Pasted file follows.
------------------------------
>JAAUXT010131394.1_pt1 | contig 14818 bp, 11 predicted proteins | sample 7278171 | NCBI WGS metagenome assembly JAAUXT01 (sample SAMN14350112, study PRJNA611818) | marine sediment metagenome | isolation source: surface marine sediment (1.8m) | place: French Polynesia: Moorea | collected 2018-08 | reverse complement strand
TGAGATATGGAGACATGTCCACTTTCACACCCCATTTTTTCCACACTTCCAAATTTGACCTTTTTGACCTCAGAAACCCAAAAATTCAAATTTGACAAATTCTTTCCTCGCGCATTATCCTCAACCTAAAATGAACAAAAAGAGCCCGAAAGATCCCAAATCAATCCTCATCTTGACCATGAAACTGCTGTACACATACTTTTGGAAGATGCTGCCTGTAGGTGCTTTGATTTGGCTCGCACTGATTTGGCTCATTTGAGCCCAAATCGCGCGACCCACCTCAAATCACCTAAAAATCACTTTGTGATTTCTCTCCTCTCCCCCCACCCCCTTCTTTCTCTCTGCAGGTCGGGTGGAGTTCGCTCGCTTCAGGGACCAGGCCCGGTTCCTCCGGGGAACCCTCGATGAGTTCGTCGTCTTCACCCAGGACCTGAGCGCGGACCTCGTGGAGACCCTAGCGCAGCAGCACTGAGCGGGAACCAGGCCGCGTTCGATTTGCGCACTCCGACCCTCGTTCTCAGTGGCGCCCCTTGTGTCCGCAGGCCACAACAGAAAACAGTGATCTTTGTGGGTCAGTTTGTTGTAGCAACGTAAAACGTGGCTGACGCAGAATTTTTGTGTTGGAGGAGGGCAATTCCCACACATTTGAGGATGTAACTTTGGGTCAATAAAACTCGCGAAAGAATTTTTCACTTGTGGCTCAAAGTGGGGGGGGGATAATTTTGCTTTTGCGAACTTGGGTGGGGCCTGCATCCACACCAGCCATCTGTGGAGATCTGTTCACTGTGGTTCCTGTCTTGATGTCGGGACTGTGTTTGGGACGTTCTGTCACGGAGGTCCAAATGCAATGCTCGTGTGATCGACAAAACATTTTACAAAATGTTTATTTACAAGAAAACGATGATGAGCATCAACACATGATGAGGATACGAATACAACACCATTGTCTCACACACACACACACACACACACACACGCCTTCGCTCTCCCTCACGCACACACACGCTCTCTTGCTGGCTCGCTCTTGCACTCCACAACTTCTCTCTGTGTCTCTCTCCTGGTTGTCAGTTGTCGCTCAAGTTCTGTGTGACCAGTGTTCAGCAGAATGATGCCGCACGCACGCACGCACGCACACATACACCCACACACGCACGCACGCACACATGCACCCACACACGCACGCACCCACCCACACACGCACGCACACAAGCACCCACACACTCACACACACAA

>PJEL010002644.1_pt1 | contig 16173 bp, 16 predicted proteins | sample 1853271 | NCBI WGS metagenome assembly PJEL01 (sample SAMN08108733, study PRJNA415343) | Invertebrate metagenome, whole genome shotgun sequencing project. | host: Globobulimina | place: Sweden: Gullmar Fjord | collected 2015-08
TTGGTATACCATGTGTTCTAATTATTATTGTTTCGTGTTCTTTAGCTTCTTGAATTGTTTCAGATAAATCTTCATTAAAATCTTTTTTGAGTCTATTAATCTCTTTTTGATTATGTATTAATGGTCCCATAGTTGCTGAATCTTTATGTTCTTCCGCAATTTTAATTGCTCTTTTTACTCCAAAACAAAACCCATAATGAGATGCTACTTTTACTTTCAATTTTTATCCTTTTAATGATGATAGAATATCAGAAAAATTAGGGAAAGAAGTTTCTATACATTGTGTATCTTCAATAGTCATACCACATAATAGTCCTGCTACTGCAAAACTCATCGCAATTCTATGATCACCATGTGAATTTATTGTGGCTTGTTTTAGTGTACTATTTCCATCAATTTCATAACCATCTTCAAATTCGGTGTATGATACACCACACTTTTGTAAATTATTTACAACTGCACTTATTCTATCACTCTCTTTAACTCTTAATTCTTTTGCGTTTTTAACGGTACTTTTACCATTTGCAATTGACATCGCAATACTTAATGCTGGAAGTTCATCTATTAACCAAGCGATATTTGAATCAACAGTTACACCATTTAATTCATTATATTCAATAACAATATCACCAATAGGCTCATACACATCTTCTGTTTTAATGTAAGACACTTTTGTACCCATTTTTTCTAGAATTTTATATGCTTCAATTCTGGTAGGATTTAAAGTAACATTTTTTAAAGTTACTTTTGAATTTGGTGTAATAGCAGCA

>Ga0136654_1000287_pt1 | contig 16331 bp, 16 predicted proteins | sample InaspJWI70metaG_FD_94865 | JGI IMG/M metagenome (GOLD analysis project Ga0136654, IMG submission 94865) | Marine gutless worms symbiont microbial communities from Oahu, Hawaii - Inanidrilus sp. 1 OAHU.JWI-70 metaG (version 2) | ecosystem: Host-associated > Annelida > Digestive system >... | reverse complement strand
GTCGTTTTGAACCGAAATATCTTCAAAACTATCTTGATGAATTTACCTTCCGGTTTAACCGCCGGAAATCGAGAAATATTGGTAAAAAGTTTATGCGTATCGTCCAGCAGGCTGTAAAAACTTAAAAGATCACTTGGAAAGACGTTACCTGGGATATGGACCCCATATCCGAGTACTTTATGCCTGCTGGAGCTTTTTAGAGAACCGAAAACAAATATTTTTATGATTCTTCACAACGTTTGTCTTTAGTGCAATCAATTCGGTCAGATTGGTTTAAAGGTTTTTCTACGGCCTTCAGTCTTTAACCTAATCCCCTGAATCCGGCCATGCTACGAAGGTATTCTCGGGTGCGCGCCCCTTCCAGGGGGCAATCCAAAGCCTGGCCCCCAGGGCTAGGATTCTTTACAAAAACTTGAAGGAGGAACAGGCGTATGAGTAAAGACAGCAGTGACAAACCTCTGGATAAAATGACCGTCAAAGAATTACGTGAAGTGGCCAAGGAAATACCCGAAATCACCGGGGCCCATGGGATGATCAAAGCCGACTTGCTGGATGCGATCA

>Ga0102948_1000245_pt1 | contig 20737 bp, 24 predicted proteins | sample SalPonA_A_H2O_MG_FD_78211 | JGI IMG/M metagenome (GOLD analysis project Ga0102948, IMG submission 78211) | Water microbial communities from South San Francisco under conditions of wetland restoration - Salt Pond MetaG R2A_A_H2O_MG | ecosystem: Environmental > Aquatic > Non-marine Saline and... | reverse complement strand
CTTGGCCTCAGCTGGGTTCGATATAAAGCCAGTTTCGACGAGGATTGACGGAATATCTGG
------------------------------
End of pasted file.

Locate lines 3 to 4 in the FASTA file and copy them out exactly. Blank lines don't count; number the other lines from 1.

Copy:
>PJEL010002644.1_pt1 | contig 16173 bp, 16 predicted proteins | sample 1853271 | NCBI WGS metagenome assembly PJEL01 (sample SAMN08108733, study PRJNA415343) | Invertebrate metagenome, whole genome shotgun sequencing project. | host: Globobulimina | place: Sweden: Gullmar Fjord | collected 2015-08
TTGGTATACCATGTGTTCTAATTATTATTGTTTCGTGTTCTTTAGCTTCTTGAATTGTTTCAGATAAATCTTCATTAAAATCTTTTTTGAGTCTATTAATCTCTTTTTGATTATGTATTAATGGTCCCATAGTTGCTGAATCTTTATGTTCTTCCGCAATTTTAATTGCTCTTTTTACTCCAAAACAAAACCCATAATGAGATGCTACTTTTACTTTCAATTTTTATCCTTTTAATGATGATAGAATATCAGAAAAATTAGGGAAAGAAGTTTCTATACATTGTGTATCTTCAATAGTCATACCACATAATAGTCCTGCTACTGCAAAACTCATCGCAATTCTATGATCACCATGTGAATTTATTGTGGCTTGTTTTAGTGTACTATTTCCATCAATTTCATAACCATCTTCAAATTCGGTGTATGATACACCACACTTTTGTAAATTATTTACAACTGCACTTATTCTATCACTCTCTTTAACTCTTAATTCTTTTGCGTTTTTAACGGTACTTTTACCATTTGCAATTGACATCGCAATACTTAATGCTGGAAGTTCATCTATTAACCAAGCGATATTTGAATCAACAGTTACACCATTTAATTCATTATATTCAATAACAATATCACCAATAGGCTCATACACATCTTCTGTTTTAATGTAAGACACTTTTGTACCCATTTTTTCTAGAATTTTATATGCTTCAATTCTGGTAGGATTTAAAGTAACATTTTTTAAAGTTACTTTTGAATTTGGTGTAATAGCAGCA